The first must-see movie of 2018.
10 NEW TO NETFLIX
13 NEW TO BLU-RAY/DVD
A rarely told story of World War II gets a (mostly) thrilling update in Sean Ellis' sturdy period piece. At the height of the war, two Czechoslovakian soldiers were sent to Prague to assassinate Reinhard Heydrich, the key architect of the Final Solution. Cillian Murphy is very engaging as one of the two men; Jamie Dornan is less-so as the other one. As boring as Dornan is, Ellis' film comes to life in two key sequences, a centerpiece and a finale. And fans of WWII flicks in which men speak in hushed tones about espionage will get more out of this than any similar pic in a few years. It has echoes of the similarly solid "Valkyrie."
The Making of Anthropoid
Storyboard to Film Comparisons
The writers of "The Hangover" turn their "adults behaving like kids" milieu from men in Vegas to moms in suburbia in this hit summer comedy that should find a very loyal audience on the home market. It's one of those comedies that's far from perfect but made incredibly watchable by a likable, talented cast, including Mila Kunis, Kristen Bell and Kathryn Hahn. It has a few too many montages of women behaving badly to pop songs (at one point, I thought the whole movie might just become that) but Kunis really anchors the piece nicely. And, yes, I too feel old at the fact that one of the stars of "That '70s Show" can ably play a suburban mother.Buy it here
Interview with The Cast & Thier Moms
Daniel Radcliffe gives his second great performance of 2016 (after "Swiss Army Man") as FBI Agent Nate Foster, a young man who goes undercover in the White Supremacist movement after a shipment of toxic materials is stolen and the government fears another Oklahoma City bombing. Radcliffe brilliantly captures a man truly interested in human nature, and how people can be seduced by movements as horrific as White Power. There are some truly tense scenes, and they are so largely because Radcliffe has humanized this character to the point that we care about him. The movie doesn't culminate in a way that truly satisfies, but Radcliffe absolutely makes it worth seeing.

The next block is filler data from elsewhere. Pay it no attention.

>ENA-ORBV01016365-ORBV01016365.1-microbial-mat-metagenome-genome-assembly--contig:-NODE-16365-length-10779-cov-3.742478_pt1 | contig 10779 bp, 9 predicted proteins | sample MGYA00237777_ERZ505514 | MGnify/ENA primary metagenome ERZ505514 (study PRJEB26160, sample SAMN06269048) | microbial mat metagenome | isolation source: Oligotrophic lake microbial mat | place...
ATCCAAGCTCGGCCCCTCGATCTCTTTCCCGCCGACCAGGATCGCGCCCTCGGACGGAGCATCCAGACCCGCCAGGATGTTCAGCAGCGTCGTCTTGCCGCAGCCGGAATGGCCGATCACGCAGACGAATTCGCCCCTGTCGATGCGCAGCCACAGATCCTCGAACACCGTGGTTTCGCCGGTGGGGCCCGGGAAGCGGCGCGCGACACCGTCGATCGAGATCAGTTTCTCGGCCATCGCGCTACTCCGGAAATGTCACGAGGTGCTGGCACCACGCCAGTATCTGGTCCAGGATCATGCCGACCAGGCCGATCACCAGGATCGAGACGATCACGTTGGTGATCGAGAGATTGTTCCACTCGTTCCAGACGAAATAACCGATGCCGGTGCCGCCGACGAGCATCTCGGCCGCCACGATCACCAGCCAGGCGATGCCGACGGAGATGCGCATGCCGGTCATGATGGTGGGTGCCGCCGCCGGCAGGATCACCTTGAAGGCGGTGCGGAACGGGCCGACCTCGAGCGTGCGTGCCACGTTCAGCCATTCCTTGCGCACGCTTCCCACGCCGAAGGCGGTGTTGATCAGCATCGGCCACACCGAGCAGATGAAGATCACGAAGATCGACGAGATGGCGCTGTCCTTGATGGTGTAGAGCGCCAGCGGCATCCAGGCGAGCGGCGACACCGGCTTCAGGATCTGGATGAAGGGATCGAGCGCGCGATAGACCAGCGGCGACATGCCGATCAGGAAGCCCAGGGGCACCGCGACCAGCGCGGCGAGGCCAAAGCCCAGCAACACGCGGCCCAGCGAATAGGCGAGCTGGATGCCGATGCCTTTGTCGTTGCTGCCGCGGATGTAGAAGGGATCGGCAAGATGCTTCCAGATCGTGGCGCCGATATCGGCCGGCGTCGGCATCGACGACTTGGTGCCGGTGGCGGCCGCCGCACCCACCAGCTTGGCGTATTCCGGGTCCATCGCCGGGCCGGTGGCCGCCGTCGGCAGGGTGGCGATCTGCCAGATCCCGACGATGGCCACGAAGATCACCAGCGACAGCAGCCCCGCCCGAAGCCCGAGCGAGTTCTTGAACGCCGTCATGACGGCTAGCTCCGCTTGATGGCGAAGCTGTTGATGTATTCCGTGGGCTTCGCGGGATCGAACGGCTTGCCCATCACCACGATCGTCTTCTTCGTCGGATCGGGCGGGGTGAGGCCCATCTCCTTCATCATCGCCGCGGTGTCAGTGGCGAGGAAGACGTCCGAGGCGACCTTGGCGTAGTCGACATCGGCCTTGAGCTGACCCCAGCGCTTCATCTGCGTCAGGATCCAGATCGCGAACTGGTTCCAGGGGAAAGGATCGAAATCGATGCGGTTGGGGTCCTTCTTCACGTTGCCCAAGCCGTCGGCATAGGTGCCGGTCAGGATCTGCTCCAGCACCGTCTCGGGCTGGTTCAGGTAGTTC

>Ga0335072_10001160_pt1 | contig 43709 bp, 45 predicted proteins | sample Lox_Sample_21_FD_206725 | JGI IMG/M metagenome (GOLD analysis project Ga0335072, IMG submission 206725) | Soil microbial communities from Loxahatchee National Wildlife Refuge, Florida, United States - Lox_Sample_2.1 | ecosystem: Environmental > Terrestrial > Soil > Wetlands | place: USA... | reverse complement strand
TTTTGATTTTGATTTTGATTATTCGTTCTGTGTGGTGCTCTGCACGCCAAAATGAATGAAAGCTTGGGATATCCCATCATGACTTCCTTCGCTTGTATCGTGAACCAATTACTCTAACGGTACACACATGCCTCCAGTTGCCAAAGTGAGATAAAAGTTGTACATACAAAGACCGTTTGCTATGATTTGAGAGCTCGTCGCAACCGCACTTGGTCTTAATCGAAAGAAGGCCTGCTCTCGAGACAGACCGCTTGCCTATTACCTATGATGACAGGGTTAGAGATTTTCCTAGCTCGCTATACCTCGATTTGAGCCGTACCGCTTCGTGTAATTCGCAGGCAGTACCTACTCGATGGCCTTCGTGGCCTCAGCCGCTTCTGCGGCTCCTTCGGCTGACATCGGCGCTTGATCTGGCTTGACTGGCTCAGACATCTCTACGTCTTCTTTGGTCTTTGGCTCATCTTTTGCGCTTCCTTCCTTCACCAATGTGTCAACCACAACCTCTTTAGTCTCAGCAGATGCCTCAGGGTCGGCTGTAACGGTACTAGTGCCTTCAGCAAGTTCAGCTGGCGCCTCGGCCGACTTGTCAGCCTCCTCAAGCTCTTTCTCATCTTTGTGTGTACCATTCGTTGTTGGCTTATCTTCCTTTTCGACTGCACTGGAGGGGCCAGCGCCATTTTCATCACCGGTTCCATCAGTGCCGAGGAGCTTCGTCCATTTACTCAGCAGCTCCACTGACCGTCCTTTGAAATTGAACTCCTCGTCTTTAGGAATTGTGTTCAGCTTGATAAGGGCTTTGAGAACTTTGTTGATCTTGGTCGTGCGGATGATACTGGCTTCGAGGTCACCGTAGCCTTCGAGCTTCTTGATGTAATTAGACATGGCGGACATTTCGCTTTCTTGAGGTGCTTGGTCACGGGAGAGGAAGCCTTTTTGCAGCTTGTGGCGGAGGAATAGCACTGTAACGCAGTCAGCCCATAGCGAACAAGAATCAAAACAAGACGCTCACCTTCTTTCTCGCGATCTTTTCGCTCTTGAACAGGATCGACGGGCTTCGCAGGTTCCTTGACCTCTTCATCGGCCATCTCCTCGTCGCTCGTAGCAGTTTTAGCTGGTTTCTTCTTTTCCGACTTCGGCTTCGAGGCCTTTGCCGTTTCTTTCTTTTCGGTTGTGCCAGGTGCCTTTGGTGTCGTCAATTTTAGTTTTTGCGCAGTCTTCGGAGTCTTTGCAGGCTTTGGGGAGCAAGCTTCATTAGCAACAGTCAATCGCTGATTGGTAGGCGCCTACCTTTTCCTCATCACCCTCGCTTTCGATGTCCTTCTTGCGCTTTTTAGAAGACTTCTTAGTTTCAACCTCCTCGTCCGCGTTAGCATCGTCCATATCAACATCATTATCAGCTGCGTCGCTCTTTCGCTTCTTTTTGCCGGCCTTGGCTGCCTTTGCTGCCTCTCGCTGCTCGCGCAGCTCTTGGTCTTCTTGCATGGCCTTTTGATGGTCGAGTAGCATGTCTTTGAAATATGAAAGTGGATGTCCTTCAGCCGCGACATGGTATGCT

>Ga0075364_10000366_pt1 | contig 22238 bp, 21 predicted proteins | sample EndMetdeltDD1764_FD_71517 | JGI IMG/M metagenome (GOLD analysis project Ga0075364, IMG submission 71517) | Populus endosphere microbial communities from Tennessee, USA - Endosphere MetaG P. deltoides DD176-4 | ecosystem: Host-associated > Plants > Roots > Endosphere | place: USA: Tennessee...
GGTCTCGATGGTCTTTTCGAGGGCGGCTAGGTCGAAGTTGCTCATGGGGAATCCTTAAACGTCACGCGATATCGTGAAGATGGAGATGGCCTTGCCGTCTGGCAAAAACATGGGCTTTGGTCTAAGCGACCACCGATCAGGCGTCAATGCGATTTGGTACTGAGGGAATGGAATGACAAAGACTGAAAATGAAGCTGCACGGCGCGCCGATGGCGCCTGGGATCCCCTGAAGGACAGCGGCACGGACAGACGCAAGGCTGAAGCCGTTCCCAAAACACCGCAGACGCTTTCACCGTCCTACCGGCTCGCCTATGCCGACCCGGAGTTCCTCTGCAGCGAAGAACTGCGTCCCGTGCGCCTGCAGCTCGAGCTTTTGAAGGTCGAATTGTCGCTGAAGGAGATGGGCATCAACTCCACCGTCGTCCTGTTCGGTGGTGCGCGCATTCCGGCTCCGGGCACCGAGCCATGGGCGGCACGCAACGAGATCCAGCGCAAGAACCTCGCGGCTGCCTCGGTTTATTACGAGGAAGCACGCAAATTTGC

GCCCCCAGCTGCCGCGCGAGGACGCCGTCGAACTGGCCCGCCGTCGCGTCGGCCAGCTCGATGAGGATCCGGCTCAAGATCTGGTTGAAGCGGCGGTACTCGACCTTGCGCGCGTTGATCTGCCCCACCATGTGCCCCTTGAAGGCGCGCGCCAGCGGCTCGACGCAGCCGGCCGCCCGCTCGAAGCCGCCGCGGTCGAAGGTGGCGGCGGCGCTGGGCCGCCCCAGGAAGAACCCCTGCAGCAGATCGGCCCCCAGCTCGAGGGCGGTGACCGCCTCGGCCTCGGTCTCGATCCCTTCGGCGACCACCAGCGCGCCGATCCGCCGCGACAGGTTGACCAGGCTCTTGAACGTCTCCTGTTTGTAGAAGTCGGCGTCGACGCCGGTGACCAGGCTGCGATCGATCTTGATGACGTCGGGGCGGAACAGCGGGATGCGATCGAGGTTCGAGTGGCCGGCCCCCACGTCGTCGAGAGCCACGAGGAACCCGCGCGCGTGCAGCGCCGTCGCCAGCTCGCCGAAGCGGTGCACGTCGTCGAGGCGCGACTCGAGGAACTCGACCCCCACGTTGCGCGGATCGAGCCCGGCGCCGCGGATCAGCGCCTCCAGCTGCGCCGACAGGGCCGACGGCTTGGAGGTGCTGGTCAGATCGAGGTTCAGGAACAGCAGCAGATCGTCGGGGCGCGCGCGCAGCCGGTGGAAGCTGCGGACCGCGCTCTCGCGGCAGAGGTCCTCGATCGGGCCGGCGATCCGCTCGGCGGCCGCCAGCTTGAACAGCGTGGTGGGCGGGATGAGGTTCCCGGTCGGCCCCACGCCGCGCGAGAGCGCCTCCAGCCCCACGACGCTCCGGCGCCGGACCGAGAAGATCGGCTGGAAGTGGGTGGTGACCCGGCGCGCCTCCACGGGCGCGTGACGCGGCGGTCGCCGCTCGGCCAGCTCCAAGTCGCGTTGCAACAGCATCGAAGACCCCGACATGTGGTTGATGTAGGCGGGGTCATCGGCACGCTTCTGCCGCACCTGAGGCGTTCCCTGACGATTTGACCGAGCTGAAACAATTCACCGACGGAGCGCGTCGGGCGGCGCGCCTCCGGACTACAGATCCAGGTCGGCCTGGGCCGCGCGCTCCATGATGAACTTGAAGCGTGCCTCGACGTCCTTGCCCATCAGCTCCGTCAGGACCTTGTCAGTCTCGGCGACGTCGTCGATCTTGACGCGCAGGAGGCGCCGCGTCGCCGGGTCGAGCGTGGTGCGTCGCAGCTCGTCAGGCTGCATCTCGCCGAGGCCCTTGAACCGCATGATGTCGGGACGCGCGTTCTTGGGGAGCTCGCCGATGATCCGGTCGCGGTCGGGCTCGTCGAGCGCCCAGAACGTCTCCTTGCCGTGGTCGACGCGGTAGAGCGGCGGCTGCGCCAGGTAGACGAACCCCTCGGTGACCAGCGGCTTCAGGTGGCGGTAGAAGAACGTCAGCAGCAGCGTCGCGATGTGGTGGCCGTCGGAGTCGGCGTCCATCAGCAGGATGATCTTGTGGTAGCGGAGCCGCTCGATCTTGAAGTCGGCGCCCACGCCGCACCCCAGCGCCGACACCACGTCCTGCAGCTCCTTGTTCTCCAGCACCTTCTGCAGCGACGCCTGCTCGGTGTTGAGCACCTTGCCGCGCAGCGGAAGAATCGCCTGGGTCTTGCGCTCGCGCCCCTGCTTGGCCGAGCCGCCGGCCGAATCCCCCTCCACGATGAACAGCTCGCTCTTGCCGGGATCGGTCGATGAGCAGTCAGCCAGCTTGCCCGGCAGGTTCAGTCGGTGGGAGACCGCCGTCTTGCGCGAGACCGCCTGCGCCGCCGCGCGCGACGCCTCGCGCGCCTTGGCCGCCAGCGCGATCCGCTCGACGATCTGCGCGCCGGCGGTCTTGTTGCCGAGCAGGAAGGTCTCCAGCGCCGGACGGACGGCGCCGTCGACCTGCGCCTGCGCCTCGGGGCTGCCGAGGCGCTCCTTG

Commentary with Writer/Director Ragusis and Writer Michael German
"Living Undercover" Featurette
I'm surprised how many people gave this one a pass in theaters, some even comparing it favorably to "The Conjuring 2" and "Don't Breathe." It's not in the same league as those films. Teresa Palmer is the best thing about this ghost story of a woman who can only be seen when the lights are off, but it's half-baked and no exaggeration to say that you saw everything worthwhile in the trailers. It has no surprises and its message of "depression as a physical manifestation" is poorly developed before it's used in a horrendously dangerous way in the insulting ending. Palmer and Maria Bello deserve better.
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"McCabe & Mrs. Miller" (Criterion)
The first of two Robert Altman films released recently on Criterion Blu-ray is one of the auteur's most popular works, a Western that's been analyzed and discussed at length for decades. What more is there to say about "McCabe"? Luckily, Criterion gathers some people who know quite a bit about the film and its production to offer new insight and remind us how remarkable this film truly is, especially when it comes to design and cinematography. From the buildings they literally made while they were shooting (those people constructing houses in the background are crew) to the highly-acclaimed use of natural light by Vilmos Zsigmond, "McCabe" is a perfect film for Blu-ray, as the HD transfer from Criterion allows further visual analysis. I have to say that it's an Altman film that I've never completely warmed to but this latest viewing was my favorite. It's such an easy film to admire on a technical level, and an interesting one to watch in light of Warren Beatty's comeback this year with "Rules Don't Apply." Hearing fellow cast members like Keith Carradine and Michael Murphy talk about working with him is fascinating enough for film historians to warrant a purchase.